Traditional Knowledge in Policy and Practice

Approaches to Development and Human Well-Being

image of Traditional Knowledge in Policy and Practice

Traditional knowledge (TK) has contributed immensely to shaping development and human well-being. Its influence spans a variety of sectors, including agriculture, health, education and governance. However, in today’s world, TK is increasingly underrepresented or under-utilized. Further, while the applicability of TK to human and environmental welfare is well-recognized, collated information on how TK contributes to different sectors is not easily accessible. This book focuses on the relevance of TK to key environment- and development-related sectors, discusses the current debates within each of these sectors and presents suggestions as to how TK can be effectively integrated with conventional science and policy. A valuable resource to researchers, academics and policymakers, Traditional knowledge in policy and practice provides a comprehensive overview of TK, and its links and contributions to social, economic, environmental, ethical and political issues.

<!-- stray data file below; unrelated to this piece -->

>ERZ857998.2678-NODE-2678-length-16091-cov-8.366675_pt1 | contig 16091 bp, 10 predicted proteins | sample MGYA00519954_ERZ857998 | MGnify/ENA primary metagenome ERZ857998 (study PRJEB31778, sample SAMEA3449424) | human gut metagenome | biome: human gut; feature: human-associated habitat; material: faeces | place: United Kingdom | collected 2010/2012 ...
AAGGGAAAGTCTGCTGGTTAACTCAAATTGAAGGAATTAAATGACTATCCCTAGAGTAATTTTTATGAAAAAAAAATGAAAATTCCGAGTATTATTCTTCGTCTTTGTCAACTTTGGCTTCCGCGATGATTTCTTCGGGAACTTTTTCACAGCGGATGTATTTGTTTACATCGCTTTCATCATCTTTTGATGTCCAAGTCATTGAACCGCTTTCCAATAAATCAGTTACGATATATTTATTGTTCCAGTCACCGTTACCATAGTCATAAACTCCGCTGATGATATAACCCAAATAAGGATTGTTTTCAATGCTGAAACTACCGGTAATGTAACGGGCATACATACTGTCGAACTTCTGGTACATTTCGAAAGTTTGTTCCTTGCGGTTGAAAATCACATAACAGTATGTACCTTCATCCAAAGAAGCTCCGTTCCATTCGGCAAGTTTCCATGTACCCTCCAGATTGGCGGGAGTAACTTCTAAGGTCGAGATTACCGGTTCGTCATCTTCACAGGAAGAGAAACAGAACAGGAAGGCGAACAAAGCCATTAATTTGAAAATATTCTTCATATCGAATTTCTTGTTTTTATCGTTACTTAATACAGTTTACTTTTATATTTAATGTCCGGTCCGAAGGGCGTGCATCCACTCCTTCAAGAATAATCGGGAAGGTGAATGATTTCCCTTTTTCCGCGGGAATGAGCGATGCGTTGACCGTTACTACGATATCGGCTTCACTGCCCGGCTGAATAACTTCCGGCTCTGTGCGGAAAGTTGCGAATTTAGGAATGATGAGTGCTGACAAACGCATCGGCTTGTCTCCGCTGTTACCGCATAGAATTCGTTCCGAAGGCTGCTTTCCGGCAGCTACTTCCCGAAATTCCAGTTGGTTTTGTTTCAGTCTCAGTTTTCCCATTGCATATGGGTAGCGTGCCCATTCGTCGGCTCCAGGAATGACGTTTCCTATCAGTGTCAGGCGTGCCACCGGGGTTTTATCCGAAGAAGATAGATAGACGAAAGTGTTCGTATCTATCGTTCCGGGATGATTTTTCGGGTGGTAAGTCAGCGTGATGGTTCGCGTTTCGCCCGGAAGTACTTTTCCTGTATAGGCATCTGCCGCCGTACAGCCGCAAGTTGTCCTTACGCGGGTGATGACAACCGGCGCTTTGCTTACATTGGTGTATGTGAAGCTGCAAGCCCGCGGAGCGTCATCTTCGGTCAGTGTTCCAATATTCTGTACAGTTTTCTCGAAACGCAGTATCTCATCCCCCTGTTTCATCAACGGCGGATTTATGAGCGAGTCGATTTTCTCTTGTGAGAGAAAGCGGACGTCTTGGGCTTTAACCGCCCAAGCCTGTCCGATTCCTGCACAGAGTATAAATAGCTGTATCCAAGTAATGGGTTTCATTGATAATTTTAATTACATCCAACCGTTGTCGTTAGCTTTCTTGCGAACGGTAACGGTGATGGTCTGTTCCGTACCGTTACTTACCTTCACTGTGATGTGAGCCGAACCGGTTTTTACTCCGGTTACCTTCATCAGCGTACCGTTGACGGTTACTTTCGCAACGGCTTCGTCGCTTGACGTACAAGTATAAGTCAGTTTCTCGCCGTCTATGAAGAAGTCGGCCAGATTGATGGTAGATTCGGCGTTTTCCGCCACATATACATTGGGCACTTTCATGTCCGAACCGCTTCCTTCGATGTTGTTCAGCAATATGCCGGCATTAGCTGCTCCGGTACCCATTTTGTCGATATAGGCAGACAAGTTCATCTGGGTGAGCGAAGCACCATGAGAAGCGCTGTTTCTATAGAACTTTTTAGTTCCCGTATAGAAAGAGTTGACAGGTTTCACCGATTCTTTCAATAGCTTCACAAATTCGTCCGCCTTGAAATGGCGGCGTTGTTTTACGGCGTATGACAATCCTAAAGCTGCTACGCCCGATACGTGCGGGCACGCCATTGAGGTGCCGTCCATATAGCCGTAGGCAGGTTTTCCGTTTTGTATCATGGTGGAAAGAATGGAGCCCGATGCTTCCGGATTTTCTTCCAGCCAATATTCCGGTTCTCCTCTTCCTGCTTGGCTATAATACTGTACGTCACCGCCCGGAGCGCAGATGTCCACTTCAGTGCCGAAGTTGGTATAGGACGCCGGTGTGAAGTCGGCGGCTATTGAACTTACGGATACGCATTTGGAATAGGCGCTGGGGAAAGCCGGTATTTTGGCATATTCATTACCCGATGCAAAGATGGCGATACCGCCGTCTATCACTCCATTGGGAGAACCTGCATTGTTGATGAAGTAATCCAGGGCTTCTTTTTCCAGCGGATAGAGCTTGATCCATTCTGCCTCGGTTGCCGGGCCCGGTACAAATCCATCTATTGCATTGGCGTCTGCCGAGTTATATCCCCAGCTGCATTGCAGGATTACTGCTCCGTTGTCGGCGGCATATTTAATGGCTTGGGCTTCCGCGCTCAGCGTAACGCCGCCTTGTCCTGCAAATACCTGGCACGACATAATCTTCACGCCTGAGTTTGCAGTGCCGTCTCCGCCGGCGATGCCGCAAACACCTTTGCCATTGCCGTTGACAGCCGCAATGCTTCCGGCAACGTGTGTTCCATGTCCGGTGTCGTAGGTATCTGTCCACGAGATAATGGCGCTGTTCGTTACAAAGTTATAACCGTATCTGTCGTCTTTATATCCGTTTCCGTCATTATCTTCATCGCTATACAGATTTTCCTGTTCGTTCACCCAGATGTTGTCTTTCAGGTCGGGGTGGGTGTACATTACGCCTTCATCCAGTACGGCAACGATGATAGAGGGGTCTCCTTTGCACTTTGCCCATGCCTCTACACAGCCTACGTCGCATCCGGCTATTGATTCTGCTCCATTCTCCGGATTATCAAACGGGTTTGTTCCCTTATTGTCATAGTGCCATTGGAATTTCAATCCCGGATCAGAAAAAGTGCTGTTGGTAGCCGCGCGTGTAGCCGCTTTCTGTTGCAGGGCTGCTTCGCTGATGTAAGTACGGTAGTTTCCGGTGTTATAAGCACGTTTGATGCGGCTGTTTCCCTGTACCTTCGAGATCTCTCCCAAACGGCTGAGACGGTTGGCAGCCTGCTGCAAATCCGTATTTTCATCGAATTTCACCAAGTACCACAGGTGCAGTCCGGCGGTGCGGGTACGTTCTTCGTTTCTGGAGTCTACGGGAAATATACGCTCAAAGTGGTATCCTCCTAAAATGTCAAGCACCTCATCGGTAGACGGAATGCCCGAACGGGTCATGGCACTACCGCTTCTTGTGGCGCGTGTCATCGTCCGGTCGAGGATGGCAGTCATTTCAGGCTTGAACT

Indigenous knowledge and indigenous peoples’ education

Lifelong learning, rather than education, has been the heart and spirit of traditional knowledge (TK) in indigenous societies and civilizations. Traditional knowledge is systemic and holistic, covering both what can be observed and what can be thought; it is tangible and intangible, material and cognitive. It is a complete knowledge system with its own concepts of epistemology, philosophy, and scientific and logical validity, not a collection of stories, ceremonies and objects (Daes, 1994: para. 8).


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